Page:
Russ Cook & Associates, PC
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Why you might want to rethink non-traditional care directives

When it comes to making an estate plan, specificity can be critical. If you leave vague explanations or instructions, it can be difficult for your loved ones and others to interpret and fulfill your wishes. This could have devastating consequences on the people who may never feel confident in the decisions they make on your behalf. 

It is also wise to utilize traditional methods of establishing your wishes so that people know where to look for the information they need. This ensures your plans are legally enforceable. One recent case captures the problems of not taking this route.

How a tattoo led to ethical arguments

A man was admitted to the hospital and in need of life-saving efforts. However, doctors found that he had "Do Not Resuscitate" tattooed on his chest.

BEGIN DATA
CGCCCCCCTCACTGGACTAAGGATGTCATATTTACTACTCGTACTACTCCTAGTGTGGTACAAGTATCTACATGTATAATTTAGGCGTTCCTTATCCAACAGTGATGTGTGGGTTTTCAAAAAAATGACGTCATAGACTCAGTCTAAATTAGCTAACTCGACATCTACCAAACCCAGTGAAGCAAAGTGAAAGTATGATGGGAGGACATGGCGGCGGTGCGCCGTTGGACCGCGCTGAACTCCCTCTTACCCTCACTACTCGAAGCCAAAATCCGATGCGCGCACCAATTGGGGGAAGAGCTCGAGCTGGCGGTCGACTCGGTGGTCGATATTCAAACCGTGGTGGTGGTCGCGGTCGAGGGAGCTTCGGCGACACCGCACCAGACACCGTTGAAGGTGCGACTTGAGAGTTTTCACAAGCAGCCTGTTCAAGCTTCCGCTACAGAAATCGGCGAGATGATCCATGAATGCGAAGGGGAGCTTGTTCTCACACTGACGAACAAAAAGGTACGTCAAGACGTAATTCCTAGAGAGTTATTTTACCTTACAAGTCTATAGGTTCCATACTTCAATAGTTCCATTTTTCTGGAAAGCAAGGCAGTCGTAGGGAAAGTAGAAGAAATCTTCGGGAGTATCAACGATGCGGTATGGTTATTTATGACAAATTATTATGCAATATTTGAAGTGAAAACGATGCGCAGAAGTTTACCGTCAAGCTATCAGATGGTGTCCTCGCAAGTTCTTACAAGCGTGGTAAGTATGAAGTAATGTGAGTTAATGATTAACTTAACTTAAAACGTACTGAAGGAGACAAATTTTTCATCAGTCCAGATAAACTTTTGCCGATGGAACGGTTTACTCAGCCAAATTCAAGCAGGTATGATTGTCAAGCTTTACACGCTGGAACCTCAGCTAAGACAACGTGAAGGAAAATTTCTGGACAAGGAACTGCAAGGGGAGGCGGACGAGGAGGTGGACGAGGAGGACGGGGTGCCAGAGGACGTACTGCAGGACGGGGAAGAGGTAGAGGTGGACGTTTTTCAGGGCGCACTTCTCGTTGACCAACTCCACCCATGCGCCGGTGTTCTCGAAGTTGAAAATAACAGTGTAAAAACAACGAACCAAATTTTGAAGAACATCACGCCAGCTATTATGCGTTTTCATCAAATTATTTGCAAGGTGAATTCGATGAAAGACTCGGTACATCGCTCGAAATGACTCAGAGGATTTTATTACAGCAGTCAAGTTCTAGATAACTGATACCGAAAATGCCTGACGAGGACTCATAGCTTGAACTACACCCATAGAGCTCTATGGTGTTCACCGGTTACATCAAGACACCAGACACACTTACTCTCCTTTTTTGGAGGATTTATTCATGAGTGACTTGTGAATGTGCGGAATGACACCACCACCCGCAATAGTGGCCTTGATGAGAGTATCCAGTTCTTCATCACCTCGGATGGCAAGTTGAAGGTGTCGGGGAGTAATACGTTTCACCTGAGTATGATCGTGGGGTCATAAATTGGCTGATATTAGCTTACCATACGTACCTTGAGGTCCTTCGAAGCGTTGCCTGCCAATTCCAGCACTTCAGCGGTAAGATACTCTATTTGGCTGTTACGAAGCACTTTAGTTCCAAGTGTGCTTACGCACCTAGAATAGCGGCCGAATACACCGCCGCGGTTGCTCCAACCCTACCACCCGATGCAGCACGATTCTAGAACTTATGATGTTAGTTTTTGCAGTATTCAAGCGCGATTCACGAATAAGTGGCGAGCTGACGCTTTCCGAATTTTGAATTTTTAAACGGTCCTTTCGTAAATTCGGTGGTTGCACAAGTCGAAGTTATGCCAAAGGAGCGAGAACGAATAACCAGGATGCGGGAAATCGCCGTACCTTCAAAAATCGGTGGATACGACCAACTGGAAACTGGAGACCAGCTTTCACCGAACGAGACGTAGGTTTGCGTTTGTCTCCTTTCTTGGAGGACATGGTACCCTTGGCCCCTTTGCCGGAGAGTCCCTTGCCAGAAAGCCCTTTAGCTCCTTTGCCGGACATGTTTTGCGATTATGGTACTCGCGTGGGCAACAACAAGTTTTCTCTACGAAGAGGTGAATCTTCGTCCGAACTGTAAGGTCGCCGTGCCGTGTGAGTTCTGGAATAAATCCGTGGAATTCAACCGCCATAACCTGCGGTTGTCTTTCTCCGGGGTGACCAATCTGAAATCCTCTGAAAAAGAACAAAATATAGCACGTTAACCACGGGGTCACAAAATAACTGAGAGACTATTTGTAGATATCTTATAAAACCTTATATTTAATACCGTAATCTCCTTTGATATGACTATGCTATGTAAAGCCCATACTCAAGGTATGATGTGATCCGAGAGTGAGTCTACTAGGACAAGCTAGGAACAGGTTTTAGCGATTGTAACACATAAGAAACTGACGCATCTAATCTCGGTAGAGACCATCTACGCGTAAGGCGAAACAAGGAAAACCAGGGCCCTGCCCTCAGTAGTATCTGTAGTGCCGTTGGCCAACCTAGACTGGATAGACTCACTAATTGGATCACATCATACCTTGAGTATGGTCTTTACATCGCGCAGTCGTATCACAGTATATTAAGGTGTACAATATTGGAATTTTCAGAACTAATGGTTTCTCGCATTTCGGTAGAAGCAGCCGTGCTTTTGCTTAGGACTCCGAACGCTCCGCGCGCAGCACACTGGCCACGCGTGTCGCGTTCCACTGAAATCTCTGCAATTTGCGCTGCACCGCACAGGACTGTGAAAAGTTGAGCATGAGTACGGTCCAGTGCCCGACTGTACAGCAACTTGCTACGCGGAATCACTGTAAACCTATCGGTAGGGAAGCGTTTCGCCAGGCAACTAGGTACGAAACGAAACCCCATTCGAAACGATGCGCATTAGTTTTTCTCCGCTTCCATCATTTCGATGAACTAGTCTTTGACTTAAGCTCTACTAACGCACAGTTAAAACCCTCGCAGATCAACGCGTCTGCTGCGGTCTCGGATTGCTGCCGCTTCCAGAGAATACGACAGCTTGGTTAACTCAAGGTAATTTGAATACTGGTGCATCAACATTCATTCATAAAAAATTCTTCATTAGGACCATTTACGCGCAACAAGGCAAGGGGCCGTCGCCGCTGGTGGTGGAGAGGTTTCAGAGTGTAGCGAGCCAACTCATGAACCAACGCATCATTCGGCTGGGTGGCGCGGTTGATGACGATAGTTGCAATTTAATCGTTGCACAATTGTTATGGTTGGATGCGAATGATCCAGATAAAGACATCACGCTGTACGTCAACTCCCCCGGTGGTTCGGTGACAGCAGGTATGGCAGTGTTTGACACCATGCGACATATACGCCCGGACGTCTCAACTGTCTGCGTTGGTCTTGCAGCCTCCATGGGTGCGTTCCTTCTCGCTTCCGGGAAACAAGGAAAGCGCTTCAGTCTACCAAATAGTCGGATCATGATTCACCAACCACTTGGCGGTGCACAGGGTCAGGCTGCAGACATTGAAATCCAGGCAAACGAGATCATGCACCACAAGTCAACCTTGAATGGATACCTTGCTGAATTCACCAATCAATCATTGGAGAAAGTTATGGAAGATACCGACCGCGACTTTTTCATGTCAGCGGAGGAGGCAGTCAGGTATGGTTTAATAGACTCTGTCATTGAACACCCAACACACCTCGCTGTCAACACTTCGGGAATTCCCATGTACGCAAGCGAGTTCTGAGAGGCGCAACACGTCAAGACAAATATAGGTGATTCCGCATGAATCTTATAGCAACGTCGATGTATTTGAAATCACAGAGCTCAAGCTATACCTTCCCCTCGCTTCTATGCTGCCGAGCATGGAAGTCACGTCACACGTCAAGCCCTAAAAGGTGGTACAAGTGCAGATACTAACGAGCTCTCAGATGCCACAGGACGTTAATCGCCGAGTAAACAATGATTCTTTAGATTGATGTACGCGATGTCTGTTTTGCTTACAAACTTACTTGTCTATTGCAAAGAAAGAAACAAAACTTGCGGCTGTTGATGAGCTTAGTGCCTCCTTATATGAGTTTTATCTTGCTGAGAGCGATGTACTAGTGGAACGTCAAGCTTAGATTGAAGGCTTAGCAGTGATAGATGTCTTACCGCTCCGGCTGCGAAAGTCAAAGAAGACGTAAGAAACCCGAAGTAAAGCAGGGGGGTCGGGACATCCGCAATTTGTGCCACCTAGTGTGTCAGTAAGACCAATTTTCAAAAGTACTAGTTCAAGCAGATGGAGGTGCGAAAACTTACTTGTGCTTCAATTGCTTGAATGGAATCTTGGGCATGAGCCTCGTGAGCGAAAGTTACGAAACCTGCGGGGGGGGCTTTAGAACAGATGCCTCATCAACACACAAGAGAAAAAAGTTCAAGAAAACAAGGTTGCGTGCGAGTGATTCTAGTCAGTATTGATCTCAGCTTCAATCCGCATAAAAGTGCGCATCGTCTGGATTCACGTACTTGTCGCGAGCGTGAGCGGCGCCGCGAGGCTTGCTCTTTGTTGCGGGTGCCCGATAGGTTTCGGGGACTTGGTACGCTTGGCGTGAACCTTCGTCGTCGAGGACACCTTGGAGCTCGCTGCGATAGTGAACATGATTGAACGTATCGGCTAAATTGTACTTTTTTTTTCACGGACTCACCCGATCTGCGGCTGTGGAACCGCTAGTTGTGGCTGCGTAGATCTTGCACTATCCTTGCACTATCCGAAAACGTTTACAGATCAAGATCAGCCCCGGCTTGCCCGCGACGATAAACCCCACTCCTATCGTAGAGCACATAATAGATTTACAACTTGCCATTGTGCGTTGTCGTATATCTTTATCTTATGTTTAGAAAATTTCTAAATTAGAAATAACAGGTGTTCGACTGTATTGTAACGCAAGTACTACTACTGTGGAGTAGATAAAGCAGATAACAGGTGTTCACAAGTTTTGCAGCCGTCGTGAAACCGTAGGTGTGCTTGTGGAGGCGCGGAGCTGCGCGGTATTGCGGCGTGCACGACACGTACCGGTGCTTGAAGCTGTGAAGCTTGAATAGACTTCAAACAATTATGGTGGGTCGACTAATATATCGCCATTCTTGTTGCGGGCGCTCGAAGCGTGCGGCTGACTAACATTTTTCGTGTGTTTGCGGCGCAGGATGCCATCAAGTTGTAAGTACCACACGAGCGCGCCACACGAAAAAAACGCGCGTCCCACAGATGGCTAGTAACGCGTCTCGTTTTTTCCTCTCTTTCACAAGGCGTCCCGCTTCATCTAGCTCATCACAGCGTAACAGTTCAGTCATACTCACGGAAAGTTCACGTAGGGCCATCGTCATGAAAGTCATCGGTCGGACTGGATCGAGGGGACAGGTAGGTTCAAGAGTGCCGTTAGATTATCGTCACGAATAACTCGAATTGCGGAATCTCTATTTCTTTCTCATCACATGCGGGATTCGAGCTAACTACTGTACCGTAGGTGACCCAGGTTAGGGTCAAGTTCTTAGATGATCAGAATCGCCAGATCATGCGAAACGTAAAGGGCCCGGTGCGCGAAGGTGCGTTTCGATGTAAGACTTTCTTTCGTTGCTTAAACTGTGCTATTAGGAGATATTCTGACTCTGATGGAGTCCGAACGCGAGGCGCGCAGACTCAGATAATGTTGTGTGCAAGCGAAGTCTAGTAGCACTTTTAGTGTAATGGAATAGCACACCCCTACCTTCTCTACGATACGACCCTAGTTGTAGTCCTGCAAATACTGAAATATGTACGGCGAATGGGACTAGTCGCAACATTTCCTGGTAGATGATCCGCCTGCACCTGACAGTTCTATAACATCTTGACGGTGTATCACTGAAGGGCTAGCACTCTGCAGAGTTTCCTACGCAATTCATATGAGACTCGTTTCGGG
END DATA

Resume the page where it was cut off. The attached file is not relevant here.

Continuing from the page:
Some people found this to be an obvious expression of his wishes. Others felt there was room for interpretation and doubt. 

Arguments made on both sides

In this case, the medical professionals wanted to ignore the directions, saying there was no way to be sure that the tattoo was an expression of his wishes. A person could have gotten this type of tattoo long ago or as a bad prank; the letters "DNR" could stand for something else entirely.

However, ethics consultants in this case argued that it was "most reasonable to infer that the tattoo expressed an authentic preference."

Thankfully, social workers were able to track down legal documentation stating the man's decision to forego life-saving treatments, much to the relief of everyone involved and unsure of what to do.

Preventing similar controversies

With this story in mind, you may want to revisit any care or medical decisions you make that leave room for doubt or interpretation. And you would be wise to discuss your plans with an attorney who can help you draft essential documentation including living wills.

While you may still decide to establish your wishes in non-traditional ways, you should also have the legal documentation to provide clarity in the event that questions or doubts arise.

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